Eugene A. Fitzgerald
Professor Eugene Fitzgerald’s research pushes the limitations of electronic materials, especially limitations created by imperfections in materials such as point, line, and planar defects. Much of the Fitzgerald Group’s efforts are focused on lattice-mismatched semiconductor systems, in which layers in electronic materials and devices have different lattice parameters. Such material combinations have potential in printing, storage, display, communications, and interconnect applications. The utility of these materials depends on the ability to understand and eliminate crystalline defects, which can be generated because of the lattice-mismatch between semiconductor layers.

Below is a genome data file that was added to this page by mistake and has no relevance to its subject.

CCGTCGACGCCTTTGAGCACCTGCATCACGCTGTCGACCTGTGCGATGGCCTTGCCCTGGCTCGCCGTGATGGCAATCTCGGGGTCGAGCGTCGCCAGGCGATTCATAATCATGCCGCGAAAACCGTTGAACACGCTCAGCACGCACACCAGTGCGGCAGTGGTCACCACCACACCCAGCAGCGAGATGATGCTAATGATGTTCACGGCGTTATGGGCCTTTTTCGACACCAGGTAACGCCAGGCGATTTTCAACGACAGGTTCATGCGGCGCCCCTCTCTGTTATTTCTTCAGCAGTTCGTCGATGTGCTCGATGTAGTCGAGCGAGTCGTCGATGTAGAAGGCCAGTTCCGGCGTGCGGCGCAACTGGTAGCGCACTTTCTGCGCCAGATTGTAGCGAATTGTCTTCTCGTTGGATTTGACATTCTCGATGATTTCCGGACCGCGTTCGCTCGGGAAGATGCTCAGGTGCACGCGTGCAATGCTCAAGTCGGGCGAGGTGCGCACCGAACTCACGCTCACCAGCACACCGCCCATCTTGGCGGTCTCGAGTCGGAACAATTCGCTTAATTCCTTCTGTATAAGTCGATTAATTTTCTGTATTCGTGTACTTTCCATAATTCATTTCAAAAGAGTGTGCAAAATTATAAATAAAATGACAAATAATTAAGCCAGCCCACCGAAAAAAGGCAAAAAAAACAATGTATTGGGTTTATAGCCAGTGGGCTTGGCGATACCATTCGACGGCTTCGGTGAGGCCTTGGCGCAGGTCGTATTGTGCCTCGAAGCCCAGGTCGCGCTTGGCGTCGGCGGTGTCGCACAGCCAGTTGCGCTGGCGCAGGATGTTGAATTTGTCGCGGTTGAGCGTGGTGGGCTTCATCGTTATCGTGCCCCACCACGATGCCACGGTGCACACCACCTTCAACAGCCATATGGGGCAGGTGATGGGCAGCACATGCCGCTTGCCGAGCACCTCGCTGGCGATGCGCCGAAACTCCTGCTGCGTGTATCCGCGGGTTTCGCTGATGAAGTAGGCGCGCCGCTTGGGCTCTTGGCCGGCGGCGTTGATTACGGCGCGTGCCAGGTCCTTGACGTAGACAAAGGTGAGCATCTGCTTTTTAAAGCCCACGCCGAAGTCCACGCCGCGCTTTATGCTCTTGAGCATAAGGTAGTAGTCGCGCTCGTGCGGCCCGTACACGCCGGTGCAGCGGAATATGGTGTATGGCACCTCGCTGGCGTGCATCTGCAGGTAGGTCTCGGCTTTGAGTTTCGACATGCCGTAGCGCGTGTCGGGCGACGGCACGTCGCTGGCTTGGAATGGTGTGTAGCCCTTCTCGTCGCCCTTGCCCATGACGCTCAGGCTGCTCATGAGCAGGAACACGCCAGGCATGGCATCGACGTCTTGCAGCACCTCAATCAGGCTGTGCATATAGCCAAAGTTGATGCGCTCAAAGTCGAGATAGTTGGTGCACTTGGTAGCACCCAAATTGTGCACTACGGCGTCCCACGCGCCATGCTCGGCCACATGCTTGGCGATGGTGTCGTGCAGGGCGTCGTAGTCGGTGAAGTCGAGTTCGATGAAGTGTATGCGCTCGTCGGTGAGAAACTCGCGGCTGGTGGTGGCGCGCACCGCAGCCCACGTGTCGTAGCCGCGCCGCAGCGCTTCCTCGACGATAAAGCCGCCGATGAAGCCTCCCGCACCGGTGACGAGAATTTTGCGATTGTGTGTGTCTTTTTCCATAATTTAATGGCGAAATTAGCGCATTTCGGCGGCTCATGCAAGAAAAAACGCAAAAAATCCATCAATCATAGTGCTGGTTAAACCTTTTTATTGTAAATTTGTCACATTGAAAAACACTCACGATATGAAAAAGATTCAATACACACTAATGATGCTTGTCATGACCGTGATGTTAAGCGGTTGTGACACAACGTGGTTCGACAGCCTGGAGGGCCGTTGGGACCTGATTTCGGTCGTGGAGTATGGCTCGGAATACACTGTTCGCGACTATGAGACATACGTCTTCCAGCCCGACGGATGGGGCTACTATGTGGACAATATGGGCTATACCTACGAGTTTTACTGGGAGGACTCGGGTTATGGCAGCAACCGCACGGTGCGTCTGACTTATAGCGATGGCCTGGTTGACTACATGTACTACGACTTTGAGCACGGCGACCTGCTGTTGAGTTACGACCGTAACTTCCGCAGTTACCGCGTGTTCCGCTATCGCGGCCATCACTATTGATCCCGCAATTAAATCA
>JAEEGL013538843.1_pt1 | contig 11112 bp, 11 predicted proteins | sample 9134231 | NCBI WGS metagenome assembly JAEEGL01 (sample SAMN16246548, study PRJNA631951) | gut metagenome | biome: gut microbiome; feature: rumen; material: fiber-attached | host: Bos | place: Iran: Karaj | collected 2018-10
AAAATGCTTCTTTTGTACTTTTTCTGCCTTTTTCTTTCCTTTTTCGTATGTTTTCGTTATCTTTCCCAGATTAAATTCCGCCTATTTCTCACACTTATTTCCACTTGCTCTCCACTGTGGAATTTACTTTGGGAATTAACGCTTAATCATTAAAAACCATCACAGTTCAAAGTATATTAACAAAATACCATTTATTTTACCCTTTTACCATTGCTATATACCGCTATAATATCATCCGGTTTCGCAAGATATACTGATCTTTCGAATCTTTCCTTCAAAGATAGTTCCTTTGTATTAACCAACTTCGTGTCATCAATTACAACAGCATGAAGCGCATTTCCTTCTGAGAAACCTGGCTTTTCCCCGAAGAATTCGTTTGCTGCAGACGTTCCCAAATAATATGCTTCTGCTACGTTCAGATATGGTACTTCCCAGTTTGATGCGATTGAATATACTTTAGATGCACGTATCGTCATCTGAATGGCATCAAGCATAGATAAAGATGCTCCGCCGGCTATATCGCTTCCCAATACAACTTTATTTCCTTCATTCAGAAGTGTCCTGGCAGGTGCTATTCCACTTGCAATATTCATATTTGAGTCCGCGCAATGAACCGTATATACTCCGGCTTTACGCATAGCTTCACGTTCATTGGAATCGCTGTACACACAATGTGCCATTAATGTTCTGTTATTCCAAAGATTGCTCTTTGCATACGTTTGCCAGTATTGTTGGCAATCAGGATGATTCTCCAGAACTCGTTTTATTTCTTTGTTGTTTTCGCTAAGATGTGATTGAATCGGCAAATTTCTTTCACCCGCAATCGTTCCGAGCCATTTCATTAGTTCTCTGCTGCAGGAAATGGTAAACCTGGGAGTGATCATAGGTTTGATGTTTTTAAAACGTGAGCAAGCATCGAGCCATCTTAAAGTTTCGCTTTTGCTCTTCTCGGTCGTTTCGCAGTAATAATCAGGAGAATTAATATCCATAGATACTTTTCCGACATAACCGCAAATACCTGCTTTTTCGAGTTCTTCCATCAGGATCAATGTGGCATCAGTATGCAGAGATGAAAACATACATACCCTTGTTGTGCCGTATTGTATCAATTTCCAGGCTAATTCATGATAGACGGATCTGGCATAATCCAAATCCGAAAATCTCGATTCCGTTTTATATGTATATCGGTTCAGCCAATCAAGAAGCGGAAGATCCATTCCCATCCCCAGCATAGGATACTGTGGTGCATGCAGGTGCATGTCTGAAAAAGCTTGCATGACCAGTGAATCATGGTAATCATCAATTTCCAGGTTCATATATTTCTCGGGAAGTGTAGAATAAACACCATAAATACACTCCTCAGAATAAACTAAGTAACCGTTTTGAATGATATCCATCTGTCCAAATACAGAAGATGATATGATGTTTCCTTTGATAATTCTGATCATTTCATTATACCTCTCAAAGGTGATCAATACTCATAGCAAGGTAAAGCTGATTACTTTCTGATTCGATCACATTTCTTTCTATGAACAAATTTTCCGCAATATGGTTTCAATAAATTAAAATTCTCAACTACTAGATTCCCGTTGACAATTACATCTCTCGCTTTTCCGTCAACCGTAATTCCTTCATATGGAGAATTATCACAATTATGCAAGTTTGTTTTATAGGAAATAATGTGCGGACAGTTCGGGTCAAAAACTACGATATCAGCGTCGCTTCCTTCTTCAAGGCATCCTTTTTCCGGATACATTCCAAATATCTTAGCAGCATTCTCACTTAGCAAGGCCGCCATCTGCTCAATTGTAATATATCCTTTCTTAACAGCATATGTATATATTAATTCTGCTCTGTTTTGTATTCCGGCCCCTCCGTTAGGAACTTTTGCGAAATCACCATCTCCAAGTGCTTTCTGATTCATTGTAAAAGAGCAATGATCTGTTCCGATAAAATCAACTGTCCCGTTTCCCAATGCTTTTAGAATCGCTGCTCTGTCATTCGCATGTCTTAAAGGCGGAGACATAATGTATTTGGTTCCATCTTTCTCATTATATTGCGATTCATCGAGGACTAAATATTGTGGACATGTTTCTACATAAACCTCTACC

Professor Fitzgerald earned a BS in materials science and engineering at MIT in 1985 and a PhD at Cornell in 1989. Building on early experience at AT&T Bell Labs, he and colleagues invented high-mobility strained silicon and commercialized the technology through AmberWave System Corporation—a company he co-founded in 1998. Most silicon integrated circuits in cell phones, computers, and other applications use the technology today. He also founded or co-founded six other companies specializing in semiconductors, water purification, and silicon-based high-efficiency multi-junction solar cells. He was appointed CEO and director of the Singapore-MIT Alliance for Research and Technology, or SMART, MIT’s research enterprise in Singapore. Under Professor Fitzgerald’s leadership, SMART’s Low Energy Electronic Systems program saw the development of manufacturable methods for integrating compound semiconductors into silicon integrated circuits. As a result, a new silicon integrated circuit company was founded in Singapore. Fitzgerald is the co-author of the 2010 book Inside Real Innovation, which provides insights into the processes behind innovation.